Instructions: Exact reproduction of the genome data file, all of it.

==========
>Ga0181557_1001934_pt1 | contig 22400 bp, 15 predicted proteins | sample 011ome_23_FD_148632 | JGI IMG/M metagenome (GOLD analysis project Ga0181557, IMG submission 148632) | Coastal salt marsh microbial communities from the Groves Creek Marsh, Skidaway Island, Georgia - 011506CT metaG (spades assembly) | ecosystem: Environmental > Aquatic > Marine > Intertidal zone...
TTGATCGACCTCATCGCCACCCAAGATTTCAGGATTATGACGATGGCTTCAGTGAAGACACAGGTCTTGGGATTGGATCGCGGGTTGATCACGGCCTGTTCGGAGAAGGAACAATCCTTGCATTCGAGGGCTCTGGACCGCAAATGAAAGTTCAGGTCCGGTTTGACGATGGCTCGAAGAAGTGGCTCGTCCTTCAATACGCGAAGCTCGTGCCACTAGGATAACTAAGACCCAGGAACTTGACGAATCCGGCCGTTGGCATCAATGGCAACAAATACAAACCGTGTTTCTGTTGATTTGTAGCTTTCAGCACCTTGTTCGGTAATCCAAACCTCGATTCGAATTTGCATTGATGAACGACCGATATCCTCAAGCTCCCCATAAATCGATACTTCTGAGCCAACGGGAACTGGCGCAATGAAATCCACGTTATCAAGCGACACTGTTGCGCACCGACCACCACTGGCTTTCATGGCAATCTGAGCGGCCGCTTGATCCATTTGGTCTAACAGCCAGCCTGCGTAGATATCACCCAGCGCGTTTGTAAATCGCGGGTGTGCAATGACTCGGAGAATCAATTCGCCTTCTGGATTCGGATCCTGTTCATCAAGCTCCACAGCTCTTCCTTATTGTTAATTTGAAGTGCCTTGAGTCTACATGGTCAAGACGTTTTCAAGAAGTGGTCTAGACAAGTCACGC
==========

>Ga0181557_1001934_pt1 | contig 22400 bp, 15 predicted proteins | sample 011ome_23_FD_148632 | JGI IMG/M metagenome (GOLD analysis project Ga0181557, IMG submission 148632) | Coastal salt marsh microbial communities from the Groves Creek Marsh, Skidaway Island, Georgia - 011506CT metaG (spades assembly) | ecosystem: Environmental > Aquatic > Marine > Intertidal zone...
TTGATCGACCTCATCGCCACCCAAGATTTCAGGATTATGACGATGGCTTCAGTGAAGACACAGGTCTTGGGATTGGATCGCGGGTTGATCACGGCCTGTTCGGAGAAGGAACAATCCTTGCATTCGAGGGCTCTGGACCGCAAATGAAAGTTCAGGTCCGGTTTGACGATGGCTCGAAGAAGTGGCTCGTCCTTCAATACGCGAAGCTCGTGCCACTAGGATAACTAAGACCCAGGAACTTGACGAATCCGGCCGTTGGCATCAATGGCAACAAATACAAACCGTGTTTCTGTTGATTTGTAGCTTTCAGCACCTTGTTCGGTAATCCAAACCTCGATTCGAATTTGCATTGATGAACGACCGATATCCTCAAGCTCCCCATAAATCGATACTTCTGAGCCAACGGGAACTGGCGCAATGAAATCCACGTTATCAAGCGACACTGTTGCGCACCGACCACCACTGGCTTTCATGGCAATCTGAGCGGCCGCTTGATCCATTTGGTCTAACAGCCAGCCTGCGTAGATATCACCCAGCGCGTTTGTAAATCGCGGGTGTGCAATGACTCGGAGAATCAATTCGCCTTCTGGATTCGGATCCTGTTCATCAAGCTCCACAGCTCTTCCTTATTGTTAATTTGAAGTGCCTTGAGTCTACATGGTCAAGACGTTTTCAAGAAGTGGTCTAGACAAGTCACGC